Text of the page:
I was also intrigued by the chilly reception Shidzue received, even from her American friends, when she published in 1939 an English translation of two short works by Hino Ashihei (pseudonym for writer Tamai Katsunori), Tsuchi to heitai [Earth and Soldiers] and Mugi to heitai [Wheat and soldiers]. Shidzue saw these works "as a protest against the cruelty of war...a cry against the destruction of any human life" (p. 122), but reviewers in America dismissed it as "propagandist" and T. A. Bisson considered Shidzue an "apologist for the government who had committed tenko, that is, had converted to a pro-militarist position" (p. 128). So, too, apparently did her friend Mary Beard, who chastised her in a letter and wondered if she would ever be able to meet with Shidzue again (pp. 128-29).
This was not the only time Shidzue startled and disappointed her friends and allies. In the tumultuous years of the late 1950s, Shidzue, who had been drawn into Dr. Frank Buchman's Moral Rearmament movement in the early 1950s, supported a fellow MRA sympathizer, Prime Minister Kishi Nobusuke, when the controversial Security Treaty with the U.S. was before the Diet. While the JSP and JCP, and the entire left wing movement in Japan, adamantly opposed the treaty, as did hundreds of thousands of Japanese citizens from all walks of life, Kato Shidzue, a member of the House of Councillors, supported it. She labeled the popular protests against the treaty "an extremely dangerous attempt to throw out the government by violence, planned by a small group of people run by subversive ideology," and she vowed "to fight all out to save Japan from communism and create a real democracy" (p. 275). Seemingly, she had come a long way from being firmly entrenched in Japan's prewar and postwar socialist movement which leads Hopper to dub Kato a "political maverick."
It is not easy to fathom how Kato's beliefs shifted so dramatically, but Hopper does a good job explaining how the philosophy of the MRA wound up appealing to her. In a fascinating section of the book, Hopper describes the cathartic "religious" conversion Shidzue experienced in 1951 at MRA "sharing sessions" held on Mackinac Island in upper Michigan (pp. 253-56). There, she heard accounts of an early postwar conversion of a French socialist woman, veteran of the underground resistance movement whose own son had been tortured by the Germans, yet found it in her heart to forgive the Germans and even apologized for harboring hatred of them. This caused Shidzue to reflect on the Asian peoples her country had oppressed and to also think about her estranged relationship with her step-daughter Sumiko. In these circumstances, she had a "life-changing" experience, weeping openly, a part of something she later described as "that pride of mine" (p. 255).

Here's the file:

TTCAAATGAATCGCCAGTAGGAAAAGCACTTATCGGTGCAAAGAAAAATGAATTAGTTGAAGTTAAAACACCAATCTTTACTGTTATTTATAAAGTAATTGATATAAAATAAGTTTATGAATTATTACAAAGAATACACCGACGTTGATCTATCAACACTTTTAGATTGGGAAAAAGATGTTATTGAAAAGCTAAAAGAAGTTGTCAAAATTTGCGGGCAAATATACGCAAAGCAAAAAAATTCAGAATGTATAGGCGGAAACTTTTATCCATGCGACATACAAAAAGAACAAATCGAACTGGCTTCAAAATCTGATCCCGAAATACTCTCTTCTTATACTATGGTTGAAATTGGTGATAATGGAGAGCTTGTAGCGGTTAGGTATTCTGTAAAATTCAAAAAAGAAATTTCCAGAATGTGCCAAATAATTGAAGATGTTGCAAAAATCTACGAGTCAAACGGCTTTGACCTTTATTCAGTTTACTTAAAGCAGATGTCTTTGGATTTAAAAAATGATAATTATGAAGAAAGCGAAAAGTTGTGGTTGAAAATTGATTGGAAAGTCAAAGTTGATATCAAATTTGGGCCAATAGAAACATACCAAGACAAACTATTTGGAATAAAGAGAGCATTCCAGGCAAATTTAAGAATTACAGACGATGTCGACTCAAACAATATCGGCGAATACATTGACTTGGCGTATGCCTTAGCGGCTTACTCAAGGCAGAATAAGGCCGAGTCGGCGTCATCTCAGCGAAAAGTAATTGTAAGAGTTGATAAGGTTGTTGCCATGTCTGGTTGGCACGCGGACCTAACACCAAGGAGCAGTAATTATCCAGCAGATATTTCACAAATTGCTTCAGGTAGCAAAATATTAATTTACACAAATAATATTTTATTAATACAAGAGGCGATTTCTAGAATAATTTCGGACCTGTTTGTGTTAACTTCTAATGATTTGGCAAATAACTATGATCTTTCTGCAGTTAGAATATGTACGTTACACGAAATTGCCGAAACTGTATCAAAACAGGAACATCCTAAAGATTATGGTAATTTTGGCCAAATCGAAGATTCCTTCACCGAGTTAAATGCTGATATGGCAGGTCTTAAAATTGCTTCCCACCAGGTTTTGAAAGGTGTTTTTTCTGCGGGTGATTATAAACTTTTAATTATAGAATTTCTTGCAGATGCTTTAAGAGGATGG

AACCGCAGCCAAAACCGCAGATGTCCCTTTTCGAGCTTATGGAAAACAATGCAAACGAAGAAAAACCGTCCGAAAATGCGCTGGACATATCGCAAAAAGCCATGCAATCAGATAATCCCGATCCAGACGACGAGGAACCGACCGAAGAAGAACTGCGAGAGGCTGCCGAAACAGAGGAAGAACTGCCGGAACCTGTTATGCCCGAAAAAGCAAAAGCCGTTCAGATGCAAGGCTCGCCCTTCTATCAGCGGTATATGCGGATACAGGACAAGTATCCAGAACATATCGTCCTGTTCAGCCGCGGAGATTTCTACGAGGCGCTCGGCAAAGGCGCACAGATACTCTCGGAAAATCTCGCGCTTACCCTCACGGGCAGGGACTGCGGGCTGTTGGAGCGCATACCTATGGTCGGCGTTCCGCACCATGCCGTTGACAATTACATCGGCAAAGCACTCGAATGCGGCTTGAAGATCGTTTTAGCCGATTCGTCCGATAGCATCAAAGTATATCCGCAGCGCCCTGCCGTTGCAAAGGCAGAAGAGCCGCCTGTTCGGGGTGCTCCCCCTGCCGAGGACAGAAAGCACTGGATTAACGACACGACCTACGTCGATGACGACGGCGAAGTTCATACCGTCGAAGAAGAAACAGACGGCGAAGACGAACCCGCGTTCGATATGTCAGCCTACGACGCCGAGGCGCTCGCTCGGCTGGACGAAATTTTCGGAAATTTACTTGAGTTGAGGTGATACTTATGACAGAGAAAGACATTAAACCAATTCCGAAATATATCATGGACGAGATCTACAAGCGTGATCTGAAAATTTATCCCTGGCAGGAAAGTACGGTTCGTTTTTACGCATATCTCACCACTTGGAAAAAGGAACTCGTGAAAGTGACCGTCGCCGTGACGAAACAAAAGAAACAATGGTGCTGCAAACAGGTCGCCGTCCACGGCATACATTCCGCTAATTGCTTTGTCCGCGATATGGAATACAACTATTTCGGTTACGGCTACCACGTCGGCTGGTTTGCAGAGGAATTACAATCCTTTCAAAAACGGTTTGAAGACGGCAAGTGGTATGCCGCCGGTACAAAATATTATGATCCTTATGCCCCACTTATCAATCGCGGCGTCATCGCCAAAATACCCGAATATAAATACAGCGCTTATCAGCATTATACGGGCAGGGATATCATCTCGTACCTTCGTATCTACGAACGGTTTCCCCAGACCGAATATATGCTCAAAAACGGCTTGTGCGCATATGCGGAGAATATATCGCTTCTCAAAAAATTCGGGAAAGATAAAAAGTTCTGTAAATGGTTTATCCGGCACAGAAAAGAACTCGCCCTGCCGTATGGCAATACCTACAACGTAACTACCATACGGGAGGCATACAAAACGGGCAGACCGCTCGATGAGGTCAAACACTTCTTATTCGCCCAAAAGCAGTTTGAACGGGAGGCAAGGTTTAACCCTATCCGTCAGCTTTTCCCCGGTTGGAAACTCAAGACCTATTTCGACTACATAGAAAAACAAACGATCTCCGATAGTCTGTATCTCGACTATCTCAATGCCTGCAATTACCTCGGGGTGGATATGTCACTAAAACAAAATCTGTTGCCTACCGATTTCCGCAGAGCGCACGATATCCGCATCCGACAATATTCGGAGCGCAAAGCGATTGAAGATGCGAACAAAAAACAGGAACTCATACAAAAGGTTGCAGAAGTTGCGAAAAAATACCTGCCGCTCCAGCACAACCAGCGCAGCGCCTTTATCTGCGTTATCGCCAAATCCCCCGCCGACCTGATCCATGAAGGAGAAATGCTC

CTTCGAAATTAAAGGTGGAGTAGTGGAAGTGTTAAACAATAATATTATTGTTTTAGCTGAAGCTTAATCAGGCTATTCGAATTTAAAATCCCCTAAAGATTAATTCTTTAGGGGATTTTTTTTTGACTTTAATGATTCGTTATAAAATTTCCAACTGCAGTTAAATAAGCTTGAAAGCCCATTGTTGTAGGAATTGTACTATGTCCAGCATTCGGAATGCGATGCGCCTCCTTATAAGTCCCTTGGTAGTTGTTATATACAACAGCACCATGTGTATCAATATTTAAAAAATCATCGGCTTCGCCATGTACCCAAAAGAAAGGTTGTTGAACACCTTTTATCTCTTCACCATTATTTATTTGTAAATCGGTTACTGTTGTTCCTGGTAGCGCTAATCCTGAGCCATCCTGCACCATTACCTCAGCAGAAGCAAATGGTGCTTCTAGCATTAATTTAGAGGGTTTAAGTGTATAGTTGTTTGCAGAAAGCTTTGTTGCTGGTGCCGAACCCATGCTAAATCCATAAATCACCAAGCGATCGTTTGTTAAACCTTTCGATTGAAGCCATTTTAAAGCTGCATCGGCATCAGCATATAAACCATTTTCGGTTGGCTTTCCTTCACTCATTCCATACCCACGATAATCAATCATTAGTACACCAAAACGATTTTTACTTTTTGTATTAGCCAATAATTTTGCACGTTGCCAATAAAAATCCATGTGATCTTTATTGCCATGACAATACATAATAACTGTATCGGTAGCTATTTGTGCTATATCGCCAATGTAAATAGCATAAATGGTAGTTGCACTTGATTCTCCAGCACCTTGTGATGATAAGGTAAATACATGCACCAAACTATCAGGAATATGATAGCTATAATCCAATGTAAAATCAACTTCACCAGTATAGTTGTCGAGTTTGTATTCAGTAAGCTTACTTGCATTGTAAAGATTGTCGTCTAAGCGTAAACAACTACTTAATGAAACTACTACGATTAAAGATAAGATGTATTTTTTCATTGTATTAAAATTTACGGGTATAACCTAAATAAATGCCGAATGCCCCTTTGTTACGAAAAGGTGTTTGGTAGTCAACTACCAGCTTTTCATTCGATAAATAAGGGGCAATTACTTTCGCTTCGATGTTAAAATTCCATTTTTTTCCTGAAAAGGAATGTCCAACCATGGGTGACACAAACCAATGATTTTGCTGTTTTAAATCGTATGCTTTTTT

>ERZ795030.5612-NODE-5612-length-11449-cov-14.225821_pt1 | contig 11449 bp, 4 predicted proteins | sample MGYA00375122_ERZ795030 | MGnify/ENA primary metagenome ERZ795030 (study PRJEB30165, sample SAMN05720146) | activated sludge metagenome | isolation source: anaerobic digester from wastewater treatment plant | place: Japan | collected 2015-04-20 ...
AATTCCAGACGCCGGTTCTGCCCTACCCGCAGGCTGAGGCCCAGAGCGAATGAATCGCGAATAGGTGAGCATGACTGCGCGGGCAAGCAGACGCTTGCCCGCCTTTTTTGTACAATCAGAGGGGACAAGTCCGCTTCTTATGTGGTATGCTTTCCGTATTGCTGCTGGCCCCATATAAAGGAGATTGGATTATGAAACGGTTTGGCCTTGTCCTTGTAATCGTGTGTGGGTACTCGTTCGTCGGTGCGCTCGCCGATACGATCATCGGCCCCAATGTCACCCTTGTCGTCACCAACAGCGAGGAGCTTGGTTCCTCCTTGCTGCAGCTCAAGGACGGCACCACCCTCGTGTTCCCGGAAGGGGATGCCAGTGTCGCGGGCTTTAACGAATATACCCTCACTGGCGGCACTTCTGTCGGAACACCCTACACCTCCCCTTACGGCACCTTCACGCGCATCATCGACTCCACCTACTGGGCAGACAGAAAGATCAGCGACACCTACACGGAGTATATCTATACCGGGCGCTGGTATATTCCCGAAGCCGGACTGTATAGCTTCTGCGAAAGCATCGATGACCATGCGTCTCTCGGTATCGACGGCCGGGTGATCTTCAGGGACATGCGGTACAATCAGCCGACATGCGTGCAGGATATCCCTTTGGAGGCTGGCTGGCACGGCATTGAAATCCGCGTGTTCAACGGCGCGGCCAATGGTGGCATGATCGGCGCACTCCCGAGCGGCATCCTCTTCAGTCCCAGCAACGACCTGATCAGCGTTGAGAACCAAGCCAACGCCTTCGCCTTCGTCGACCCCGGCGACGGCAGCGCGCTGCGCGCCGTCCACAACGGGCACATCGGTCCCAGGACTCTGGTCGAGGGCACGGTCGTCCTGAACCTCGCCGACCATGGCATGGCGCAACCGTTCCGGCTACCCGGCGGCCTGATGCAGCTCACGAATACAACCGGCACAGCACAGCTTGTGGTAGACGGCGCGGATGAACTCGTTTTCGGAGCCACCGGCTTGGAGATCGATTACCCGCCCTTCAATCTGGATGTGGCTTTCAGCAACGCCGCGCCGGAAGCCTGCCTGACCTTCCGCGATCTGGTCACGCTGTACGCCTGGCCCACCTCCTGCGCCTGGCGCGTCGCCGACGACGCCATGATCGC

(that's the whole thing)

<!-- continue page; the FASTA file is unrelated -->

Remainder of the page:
Hopper is probably correct when she argues that Kato's long years as an Americanophile predisposed her to be drawn into a spiritual, anti-communist organization, but she also maintains that Shidzue's belief in democratic socialism was a constant throughout her career. Can the two be easily reconciled? To be sure, Kato grew disillusioned over her inability to overcome male-dominance within the Diet, the bureaucracy, and even the JSP, and this frustrated her. But her decision to abandon her colleagues on the left and support the Security Treaty cannot be taken lightly. The approval of the Security Treaty was a pivotal moment in postwar history, a source of deep disillusionment for many Japanese. But Hopper never really attempts to demonstrate how the feelings of those whose hopes for genuine democracy in Japan were dashed by this decision compared with the sort of disillusionment Kato experienced. Moreover, it was not difficult for Kato, in 1948, to label her first husband's enthusiasm for the imperialist adventure in Manchuria as "a 180 degree conversion from his position as an intellectual humanist and pacifist," but neither she herself, nor Hopper seem to see her 1960 support for the Security Treaty in an analogous manner.
Nevertheless, Hopper's detailed study of Kato's political life, and her struggles to reform the Eugenics Law which favored abortion over contraception, constitute a valuable addition to the literature on women's issues in Japan. I found only a few things with which to quibble in this book. The manuscript seems to be plagued by some odd word usage and a number of typographical errors. For example, on page 266 we find mention of Margaret Sanger's death in 1966 just prior to her "eight-eighth" birthday. More substantively, the author takes on a decidedly romantic tone when treating Shidzue's relationship with Kato Kanju as though it was a true love destined to overcome all obstacles and be realized. Thus, Hopper is able to write of her subject's "loss of male companionship and love" as her marriage to Baron Ishimoto came apart, and how she tried unsuccessfully to console herself with the love poems in the Manyoshu, but that this could not provide "the emotional fulfillment she needed to survive" (p. 46); and she also frequently writes about how "Many times during the day Shidzue's thoughts turned to her beloved Kanju" (p. 141). This approach seems not only a little quaint, but somehow to assume a certain heroic model of interpersonal relationships--a love which cannot be thwarted--which may, or may not, have much to do with the historical figures involved. But these are very small quibbles to raise about a book which is wonderfully researched and organized and will stand the test of time as a substantive contribution to the field of Japan studies and women's studies, as well as both social and political history.
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Ronald Loftus. Review of Hopper, Helen M., A New Woman of Japan: A Political Biography of Kato Shidzue.